Tuesday, December 4, 2007
Piotr Skarga (February 2, 1536  – September 27, 1612 ; actual name: Piotr Powęski; referred to in some English sources as Peter Skarga) was a Polish Jesuit, preacher, hagiographer, polemicist, and leading figure of the Counter-reformation in the Polish-Lithuanian Commonwealth. He was called the "Polish Bossuet" due to his oratorical abilities.
Educated at Grójec and Kraków, he began life as a tutor to the family of Andrew Tenczynski, castellan of Kraków, and, some years later, after a visit to Vienna, took orders, and from 1563 was attached to the cathedral church of Lwów. His oratory was so successful that he determined to become a missionary-preacher among the people, in order the better to combat the social and political evils of the day. By way of preparation he studied theology in Italy from 1568 to 1570, and finally entered the Society of Jesus. On his return he preached successively at Pultusk, Jaroslaw, and Plock under the powerful protection of Queen Anna Jagiellon. During a subsequent mission to Lithuania he converted numerous noble families, including the Radziwills.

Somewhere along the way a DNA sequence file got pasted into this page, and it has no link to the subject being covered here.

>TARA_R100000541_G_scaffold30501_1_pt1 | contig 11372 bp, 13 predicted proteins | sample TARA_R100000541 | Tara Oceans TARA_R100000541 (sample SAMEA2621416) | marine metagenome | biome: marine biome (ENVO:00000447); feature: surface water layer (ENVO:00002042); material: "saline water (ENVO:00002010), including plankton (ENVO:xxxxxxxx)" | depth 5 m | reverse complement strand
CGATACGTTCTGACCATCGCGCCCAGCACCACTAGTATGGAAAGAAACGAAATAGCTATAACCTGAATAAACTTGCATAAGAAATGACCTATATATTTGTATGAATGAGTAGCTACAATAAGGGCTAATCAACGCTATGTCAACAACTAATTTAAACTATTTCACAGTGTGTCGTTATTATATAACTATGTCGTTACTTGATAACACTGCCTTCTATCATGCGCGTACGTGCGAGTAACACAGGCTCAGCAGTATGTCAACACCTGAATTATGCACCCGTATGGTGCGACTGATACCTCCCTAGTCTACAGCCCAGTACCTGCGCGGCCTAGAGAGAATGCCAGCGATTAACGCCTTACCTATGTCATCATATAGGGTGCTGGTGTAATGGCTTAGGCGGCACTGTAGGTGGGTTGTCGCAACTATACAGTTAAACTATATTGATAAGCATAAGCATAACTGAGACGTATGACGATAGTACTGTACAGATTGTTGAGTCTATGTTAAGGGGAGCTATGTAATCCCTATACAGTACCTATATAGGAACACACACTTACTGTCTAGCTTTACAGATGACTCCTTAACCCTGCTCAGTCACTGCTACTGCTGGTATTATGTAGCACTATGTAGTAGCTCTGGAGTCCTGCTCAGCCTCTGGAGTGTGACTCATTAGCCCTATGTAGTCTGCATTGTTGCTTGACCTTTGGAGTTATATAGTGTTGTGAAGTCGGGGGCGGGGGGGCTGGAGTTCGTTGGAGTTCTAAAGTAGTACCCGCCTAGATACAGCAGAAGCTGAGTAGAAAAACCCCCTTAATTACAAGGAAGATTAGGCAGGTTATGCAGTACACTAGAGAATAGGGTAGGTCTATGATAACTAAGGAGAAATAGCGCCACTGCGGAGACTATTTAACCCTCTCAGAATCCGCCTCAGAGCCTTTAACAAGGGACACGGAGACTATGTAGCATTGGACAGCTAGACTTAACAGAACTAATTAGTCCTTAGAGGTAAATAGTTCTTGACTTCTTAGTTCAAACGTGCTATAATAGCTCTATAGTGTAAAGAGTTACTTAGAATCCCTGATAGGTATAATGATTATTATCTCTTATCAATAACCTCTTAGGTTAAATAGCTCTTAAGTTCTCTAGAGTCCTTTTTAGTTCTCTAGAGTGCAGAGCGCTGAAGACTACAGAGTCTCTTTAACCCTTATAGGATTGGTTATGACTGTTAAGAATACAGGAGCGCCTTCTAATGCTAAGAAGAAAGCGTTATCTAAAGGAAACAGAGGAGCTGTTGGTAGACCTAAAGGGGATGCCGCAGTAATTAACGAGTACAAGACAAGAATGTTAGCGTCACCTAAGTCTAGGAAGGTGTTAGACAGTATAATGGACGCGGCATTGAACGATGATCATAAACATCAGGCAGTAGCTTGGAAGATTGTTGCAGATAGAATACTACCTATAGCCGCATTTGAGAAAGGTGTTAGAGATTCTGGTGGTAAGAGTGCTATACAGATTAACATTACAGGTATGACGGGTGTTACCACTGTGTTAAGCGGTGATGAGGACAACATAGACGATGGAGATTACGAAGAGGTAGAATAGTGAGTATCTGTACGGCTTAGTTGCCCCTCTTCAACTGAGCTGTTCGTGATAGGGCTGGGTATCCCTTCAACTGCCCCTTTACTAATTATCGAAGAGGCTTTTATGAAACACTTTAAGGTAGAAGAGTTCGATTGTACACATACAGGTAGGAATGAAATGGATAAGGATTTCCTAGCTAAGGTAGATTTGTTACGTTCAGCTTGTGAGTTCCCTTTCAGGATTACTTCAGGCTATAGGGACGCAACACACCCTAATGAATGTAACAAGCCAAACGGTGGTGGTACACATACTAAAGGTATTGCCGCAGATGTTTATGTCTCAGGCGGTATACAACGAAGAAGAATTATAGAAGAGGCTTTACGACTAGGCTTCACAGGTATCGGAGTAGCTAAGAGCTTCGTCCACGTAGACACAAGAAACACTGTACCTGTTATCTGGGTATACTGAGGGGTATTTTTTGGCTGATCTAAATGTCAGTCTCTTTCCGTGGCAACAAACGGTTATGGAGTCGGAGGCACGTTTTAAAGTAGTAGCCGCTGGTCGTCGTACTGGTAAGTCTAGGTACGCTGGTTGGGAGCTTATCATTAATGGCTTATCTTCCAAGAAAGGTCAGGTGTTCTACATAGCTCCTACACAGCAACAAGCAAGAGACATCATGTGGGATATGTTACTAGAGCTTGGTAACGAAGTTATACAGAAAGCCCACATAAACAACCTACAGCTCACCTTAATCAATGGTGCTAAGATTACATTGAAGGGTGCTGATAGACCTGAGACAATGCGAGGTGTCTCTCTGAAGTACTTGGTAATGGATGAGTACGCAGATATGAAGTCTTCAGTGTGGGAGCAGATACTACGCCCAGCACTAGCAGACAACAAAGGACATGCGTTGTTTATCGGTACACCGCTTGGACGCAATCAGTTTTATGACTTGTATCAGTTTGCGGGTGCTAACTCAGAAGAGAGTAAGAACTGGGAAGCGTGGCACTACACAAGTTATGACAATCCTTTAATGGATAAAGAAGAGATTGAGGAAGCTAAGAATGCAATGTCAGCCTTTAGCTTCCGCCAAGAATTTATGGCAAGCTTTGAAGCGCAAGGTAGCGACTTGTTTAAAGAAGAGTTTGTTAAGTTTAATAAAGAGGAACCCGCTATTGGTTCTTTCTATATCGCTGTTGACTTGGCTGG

He became the first rector of the Vilnius Academy in 1579, where he wrote the Lives of the Saints (Żywoty świętych), which is still popular reading today. In 1584 he was transferred to the new Jesuit College at Kraków, and in 1588 he became court preacher to King Sigismund III Vasa (a position he would hold until 1611), and thus sometimes preached to the Sejm (parliament). The nobility (Polish: szlachta) ascribed to him a great (and baleful: he advocated strong royal authority) influence on King Sigismund.
Skarga is remembered by Poles as a vigorous early advocate of reforms to the Polish-Lithuanian polity and as a critic of the Commonwealth's governing classes. He advocated the strengthening of the monarch's power at the expense of Sejm, magnates and szlachta.
His name "Skarga", which in Polish means, "accusation", is likely because of this career as a reformer and critic. The loose translation of his name would therefore be "Peter the Accuser".
He established or enlarged many Catholic charitable societies and Jesuit schools.
Lives of the Saints (Żywoty świętych, 1579, 8 editions in his lifetime).
Sejm Sermons (Kazania sejmowe, 1597, published posthumously).
Soldiers' Devotions (Żołnierskie nabożeństwo, 1618).
Posted by so2374 at 7:59 AM